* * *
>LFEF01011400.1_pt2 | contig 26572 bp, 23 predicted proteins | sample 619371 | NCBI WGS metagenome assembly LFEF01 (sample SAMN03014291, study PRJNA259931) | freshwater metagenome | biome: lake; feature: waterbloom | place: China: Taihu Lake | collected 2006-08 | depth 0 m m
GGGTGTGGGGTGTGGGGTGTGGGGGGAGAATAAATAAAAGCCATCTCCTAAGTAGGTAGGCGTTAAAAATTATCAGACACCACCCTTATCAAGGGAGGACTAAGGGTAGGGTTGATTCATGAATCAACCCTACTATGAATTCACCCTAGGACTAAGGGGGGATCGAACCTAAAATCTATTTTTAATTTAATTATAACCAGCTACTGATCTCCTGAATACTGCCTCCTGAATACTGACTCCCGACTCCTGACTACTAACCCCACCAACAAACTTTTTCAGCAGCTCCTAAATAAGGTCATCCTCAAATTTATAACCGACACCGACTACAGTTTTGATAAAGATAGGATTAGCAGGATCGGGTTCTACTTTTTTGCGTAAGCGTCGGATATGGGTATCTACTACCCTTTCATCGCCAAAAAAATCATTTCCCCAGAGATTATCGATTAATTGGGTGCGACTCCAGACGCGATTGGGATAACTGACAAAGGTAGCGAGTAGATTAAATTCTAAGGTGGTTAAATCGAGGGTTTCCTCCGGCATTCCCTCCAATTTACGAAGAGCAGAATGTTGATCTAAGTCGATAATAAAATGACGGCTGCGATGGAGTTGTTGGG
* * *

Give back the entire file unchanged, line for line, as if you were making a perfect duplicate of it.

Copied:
>LFEF01011400.1_pt2 | contig 26572 bp, 23 predicted proteins | sample 619371 | NCBI WGS metagenome assembly LFEF01 (sample SAMN03014291, study PRJNA259931) | freshwater metagenome | biome: lake; feature: waterbloom | place: China: Taihu Lake | collected 2006-08 | depth 0 m m
GGGTGTGGGGTGTGGGGTGTGGGGGGAGAATAAATAAAAGCCATCTCCTAAGTAGGTAGGCGTTAAAAATTATCAGACACCACCCTTATCAAGGGAGGACTAAGGGTAGGGTTGATTCATGAATCAACCCTACTATGAATTCACCCTAGGACTAAGGGGGGATCGAACCTAAAATCTATTTTTAATTTAATTATAACCAGCTACTGATCTCCTGAATACTGCCTCCTGAATACTGACTCCCGACTCCTGACTACTAACCCCACCAACAAACTTTTTCAGCAGCTCCTAAATAAGGTCATCCTCAAATTTATAACCGACACCGACTACAGTTTTGATAAAGATAGGATTAGCAGGATCGGGTTCTACTTTTTTGCGTAAGCGTCGGATATGGGTATCTACTACCCTTTCATCGCCAAAAAAATCATTTCCCCAGAGATTATCGATTAATTGGGTGCGACTCCAGACGCGATTGGGATAACTGACAAAGGTAGCGAGTAGATTAAATTCTAAGGTGGTTAAATCGAGGGTTTCCTCCGGCATTCCCTCCAATTTACGAAGAGCAGAATGTTGATCTAAGTCGATAATAAAATGACGGCTGCGATGGAGTTGTTGGG